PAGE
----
Bewildering Stories

Adam Fawer, Improbable

reviewed by Jerry Wright

Author: Adam Fawer
Publisher: William Morrow
Hardcover: 416 pages
ISBN: 0060736771
Price: $24.95

Improbable is just that. But it is a well written SF romp through probability, Quantum Mechanics, the Collective Unconscious, and the "fan-shaped destiny" I first read about in the works of H. Beam Piper.

Due to the wisdom of the publishers, this book is NOT being marketed as SF. Instead it is being called a thriller, and the next big book like The DaVinci Code. And this is paying off as the book is like about 4000th at Amazon and includes a six figure marketing budget.

So, what is it about? Seems that there is this graduate student named David Caine. He has a brilliant mathematical mind, so much so that one of his professors calls him "Rain Man". He is also a compulsive gambler who sometimes has epiliptic seizures. Right at the beginning of the book he is involved in a game at a Russian Mafia-owned cardroom, doing the math, ready for the big score, when he has a seizure and ends up owing the Russians $11,000.00. This is a bad thing because the seizures have made it impossible for him to teach (which when he was capable, he was extremely good at).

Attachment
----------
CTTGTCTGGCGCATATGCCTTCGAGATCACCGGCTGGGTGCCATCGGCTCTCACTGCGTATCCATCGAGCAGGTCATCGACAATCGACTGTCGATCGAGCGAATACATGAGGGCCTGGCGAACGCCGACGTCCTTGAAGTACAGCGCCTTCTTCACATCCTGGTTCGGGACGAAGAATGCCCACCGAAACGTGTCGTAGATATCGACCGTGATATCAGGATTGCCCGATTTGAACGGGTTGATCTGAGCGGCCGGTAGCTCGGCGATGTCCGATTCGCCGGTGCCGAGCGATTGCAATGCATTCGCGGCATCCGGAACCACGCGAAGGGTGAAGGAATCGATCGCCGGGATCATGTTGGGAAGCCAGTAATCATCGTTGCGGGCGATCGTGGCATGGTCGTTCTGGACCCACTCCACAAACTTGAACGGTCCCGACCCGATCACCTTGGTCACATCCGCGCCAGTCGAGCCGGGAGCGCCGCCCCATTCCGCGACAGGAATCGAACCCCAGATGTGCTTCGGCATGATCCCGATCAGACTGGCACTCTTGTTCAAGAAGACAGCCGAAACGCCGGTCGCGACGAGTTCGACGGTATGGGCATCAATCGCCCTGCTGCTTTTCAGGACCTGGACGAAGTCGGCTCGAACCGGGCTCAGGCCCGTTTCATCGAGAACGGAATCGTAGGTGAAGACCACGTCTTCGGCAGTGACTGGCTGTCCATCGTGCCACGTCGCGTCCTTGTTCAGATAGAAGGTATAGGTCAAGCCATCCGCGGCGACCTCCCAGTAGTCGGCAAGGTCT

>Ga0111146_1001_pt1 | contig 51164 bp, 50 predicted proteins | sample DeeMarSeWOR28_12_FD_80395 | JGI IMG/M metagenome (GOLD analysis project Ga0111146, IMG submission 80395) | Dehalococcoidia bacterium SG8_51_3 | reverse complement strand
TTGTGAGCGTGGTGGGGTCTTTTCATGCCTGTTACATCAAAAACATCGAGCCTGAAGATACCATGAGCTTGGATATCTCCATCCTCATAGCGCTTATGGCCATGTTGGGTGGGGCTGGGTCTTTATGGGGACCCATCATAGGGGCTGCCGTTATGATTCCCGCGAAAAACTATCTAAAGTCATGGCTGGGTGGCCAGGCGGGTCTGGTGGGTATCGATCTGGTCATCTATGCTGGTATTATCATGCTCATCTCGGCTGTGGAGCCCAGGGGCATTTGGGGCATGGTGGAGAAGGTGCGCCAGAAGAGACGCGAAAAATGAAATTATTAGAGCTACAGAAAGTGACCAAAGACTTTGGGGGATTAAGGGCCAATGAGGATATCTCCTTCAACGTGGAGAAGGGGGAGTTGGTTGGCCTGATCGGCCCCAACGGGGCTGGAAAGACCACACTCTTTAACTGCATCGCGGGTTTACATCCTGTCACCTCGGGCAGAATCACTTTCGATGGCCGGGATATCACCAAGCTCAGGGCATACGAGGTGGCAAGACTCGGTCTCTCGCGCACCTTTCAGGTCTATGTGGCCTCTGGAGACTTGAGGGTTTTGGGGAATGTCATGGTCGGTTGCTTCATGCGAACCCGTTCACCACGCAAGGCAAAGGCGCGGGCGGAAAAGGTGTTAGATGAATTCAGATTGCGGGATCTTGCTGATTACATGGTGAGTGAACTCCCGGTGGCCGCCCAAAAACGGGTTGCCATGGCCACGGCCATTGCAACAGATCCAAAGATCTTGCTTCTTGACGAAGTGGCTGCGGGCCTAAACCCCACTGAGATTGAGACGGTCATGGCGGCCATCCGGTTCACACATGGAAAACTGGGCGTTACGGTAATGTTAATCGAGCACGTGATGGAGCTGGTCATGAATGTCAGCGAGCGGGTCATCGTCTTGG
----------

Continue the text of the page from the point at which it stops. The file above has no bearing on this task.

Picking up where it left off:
So there's this experimental drug you see... And after that, things really get crazy. Voices in the head, the ability to tamper with probabilities, becoming Laplace's demon, tapping Jung's collective unconscious... And, all through-out the book, the most marvelous lectures (some revisiting Caine's classroom) on statistics and probability, quantum mechanics, Jung, LaPlace's Demon, and excellently reasoned looks at our space-time continuum.

The book is fun, tautly written, and also has an ex-Russian rogue CIA agent lady, explosions, fights, more explosions, and some scary operatives that are neither good nor bad, simply amorally trying to get their work done.

I was hard-pressed to put this book down, and it interfered way too much with "real life", but it was a wild and fun ride, and what seemed to be totally disparate themes and episodes were tied together in a tidy bundle.

Once again, a warning on rough language. I dunno... John Grisham writes taut fiction without needing recourse to really bad language. Ah well.

Copyright © 2005 by Jerry Wright and Bewildering Stories

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